Thankfully, this isn’t a movie about “Africa’s homophobia problem” that we’ve seen before. This is a beautiful little film about love, about humanity, about one of the many facets of what it means to be African.

Watch an interview with Gachara, AFTER THE JUMP...

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Pat Robertson Warns Viewer Traveling to Kenya: 'You've Got to Be Careful, the Towels Could Have AIDS' - VIDEO

Robertson

Televangelist Pat Robertson, who in the past has warned viewers about gays wearing special rings to cut people and intentionally spread AIDS, has a new b.s. health warning for any viewer who might be traveling to Africa.

"You might get AIDS in Kenya, the people have AIDS, you've got to be careful, the towels can have AIDS."

Watch, AFTER THE JUMP...

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LGBT Ugandan Refugees Face Persecution, Unemployment Difficulties In Kenya

Ugandans fleeing from the country to avoid its brutal, discriminatory Anti-Homosexuality Act are finding the cultural climate no less hostile into neighboring Kenya, according to their accounts. Legalized in February before more recently being struck down on a technicality, Uganda’s Anti-Homosexuality Act criminalized a variety of behaviors and threatened lifetime imprisonment for those found in violation. Hoping to avoid persecution, many LGBT identified Ugandans fled to Kenyan refugee camps hoping to find a more accepting, if temporary, home.

3489571906_f6bfb32682_z"The reaction shocked me. I went there. I thought it would be a celebration, but ... nothing," Brizan Ogollan explained to the Huffington Post."They knew at an international level and at the diplomatic level, the decision is going to have impact, but at the local level, it won't really. You can overrule the law, but you can't overrule the mind."

Ogollan runs an international aid organization that coordinates with the Kakuma refugee camp. Kakuma, whose name in Swahili means “nowhere” is known as a transitional camp through which many refugees pass on their way to their permanent resettlements. Kenyan society, Ogollan says, is no less homophobic than Uganda’s.

Like in Uganda, homosexuality is illegal in Kenya, and LGBT Ugandan refugees are faced with ostracization both for their sexual and gender presentations as well as their status as displaced people. Queer Ugandans report facing open aggression within the camps and persistent difficulty finding work within Kenyan cities.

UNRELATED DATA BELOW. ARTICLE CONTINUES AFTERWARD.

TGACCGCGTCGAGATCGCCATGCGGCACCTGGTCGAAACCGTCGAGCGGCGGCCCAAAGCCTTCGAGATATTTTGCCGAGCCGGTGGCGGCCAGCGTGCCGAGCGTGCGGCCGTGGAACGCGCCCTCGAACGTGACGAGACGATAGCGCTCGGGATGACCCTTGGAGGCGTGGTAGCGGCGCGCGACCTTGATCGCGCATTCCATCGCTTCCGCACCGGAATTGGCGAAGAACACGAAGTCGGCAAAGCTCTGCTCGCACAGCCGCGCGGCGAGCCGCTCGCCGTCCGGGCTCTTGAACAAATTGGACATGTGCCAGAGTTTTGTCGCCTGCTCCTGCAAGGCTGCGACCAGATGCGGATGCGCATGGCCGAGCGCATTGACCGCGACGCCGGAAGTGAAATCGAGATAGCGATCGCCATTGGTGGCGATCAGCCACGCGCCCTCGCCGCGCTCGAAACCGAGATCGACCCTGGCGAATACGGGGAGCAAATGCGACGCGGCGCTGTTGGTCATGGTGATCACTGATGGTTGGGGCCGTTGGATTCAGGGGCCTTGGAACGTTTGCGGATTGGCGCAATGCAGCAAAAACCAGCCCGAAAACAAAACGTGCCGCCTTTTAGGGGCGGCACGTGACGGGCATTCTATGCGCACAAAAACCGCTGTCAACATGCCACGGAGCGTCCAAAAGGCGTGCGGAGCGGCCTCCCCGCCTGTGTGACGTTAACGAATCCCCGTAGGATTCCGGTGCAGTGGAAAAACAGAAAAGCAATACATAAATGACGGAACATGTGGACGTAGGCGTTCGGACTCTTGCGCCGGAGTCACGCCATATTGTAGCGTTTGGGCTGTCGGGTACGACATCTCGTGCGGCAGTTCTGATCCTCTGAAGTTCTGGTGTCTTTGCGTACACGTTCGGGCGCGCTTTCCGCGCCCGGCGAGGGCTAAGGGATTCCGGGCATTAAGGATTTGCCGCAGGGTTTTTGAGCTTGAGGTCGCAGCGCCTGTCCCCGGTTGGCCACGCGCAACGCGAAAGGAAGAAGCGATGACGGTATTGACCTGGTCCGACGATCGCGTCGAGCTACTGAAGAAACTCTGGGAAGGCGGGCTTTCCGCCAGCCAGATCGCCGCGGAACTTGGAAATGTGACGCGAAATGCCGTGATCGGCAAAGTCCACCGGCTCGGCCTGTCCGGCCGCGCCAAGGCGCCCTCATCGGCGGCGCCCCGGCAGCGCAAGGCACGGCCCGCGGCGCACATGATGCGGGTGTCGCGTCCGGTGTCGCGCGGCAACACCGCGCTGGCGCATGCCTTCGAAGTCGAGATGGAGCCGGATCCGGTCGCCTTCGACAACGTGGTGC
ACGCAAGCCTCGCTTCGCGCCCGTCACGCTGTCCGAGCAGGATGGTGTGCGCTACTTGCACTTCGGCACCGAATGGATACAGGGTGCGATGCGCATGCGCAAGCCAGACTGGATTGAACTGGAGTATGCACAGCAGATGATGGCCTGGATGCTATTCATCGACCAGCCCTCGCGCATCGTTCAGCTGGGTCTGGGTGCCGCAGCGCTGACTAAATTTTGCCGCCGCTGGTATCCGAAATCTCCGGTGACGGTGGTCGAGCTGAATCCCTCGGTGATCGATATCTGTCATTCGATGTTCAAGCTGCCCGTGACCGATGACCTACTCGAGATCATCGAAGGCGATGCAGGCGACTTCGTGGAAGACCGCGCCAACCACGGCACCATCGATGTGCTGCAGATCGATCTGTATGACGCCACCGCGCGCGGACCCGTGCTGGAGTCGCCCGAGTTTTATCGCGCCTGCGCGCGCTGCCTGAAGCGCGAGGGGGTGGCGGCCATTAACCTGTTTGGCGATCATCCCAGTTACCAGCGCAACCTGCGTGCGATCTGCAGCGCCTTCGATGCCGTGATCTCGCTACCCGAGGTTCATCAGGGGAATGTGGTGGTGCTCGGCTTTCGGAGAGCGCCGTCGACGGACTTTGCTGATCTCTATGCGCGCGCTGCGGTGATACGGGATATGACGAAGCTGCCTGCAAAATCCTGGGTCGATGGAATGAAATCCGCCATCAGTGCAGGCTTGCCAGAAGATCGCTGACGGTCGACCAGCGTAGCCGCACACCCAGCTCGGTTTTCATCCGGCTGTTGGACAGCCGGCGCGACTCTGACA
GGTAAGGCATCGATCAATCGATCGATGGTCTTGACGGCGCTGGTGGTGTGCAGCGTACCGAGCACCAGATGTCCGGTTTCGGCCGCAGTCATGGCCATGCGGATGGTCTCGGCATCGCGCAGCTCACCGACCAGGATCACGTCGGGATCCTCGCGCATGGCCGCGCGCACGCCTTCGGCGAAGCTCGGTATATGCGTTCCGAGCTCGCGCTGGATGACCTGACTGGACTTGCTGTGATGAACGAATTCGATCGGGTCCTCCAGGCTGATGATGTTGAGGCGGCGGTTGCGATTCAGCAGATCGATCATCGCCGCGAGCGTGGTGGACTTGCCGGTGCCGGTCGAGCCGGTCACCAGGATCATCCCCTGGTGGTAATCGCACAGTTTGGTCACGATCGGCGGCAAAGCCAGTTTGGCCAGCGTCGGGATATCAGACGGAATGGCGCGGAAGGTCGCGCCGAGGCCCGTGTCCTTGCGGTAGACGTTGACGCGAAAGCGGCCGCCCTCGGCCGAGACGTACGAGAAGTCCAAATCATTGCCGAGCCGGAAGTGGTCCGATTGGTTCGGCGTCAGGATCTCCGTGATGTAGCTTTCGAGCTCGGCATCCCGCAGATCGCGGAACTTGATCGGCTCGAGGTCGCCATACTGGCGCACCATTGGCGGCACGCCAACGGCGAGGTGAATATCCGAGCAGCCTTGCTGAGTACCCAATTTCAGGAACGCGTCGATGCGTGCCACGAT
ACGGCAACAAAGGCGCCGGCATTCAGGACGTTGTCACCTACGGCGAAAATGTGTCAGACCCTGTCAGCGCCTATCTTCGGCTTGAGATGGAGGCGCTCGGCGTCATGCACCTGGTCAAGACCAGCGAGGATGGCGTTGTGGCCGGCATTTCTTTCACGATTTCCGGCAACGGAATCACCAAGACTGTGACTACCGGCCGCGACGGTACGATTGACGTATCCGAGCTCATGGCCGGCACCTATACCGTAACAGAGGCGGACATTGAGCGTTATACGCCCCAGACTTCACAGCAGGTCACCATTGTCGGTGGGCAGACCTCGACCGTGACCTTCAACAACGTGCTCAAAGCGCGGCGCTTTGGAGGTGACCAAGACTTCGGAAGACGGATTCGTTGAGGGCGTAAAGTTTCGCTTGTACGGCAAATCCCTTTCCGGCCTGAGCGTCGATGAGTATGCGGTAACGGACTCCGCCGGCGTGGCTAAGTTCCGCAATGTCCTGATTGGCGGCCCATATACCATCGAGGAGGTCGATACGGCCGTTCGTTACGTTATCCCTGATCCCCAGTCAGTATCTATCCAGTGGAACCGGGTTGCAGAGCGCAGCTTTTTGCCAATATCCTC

The United Nations' refugee agency has taken note of the difficulties facing the refugees and has expressed its intention to expedite the relocations of the 35 Ugandan refugees officially registered as LGBT with the U.N.


Kenya Drafts 'Stone The Gays' Bill

Kenya gay protest

Taking their cues from Uganda, The Republican Liberty Party of Kenya has drafted their very own version of the "Kill the Gays" bill that calls for public death by stoning for "aggravated homosexuality," which is defined as "committing the acts with people below 18 years, if the offender is a person living with HIV, if those persons committing the act are persons in authority over their victims, serial offenders and where a victim is a person with a disability."

For regular old sodomy, Kenyan nationals would be subjected to life in prison. Foreigners, however, would be administered the death penalty by the aforementioned public stoning. As has been seen before in Uganda, Russia, and the U.S., the reprehensible human beings behind this approval of institutionalized murder don't have the fortitude of character to just admit they are gay-hating xenophobes and are instead hiding behind children and families. The petitioner states:

There is need to protect children and youth who are vulnerable to sexual abuse and deviation as a result of cultural changes, uncensored information technology, parentless child developmental settings and increasing attempts by homosexuals to raise children in homosexual relationships through adoption, foster care or otherwise.

Fortunately, this is just a draft bill and is still under parliamentary consideration, but the fact that it was submitted in the first place is frightening enough. Time will tell if this fizzles into nothing or if Kenya is determined to be as atavistic as Uganda and what the fallout from it all will be.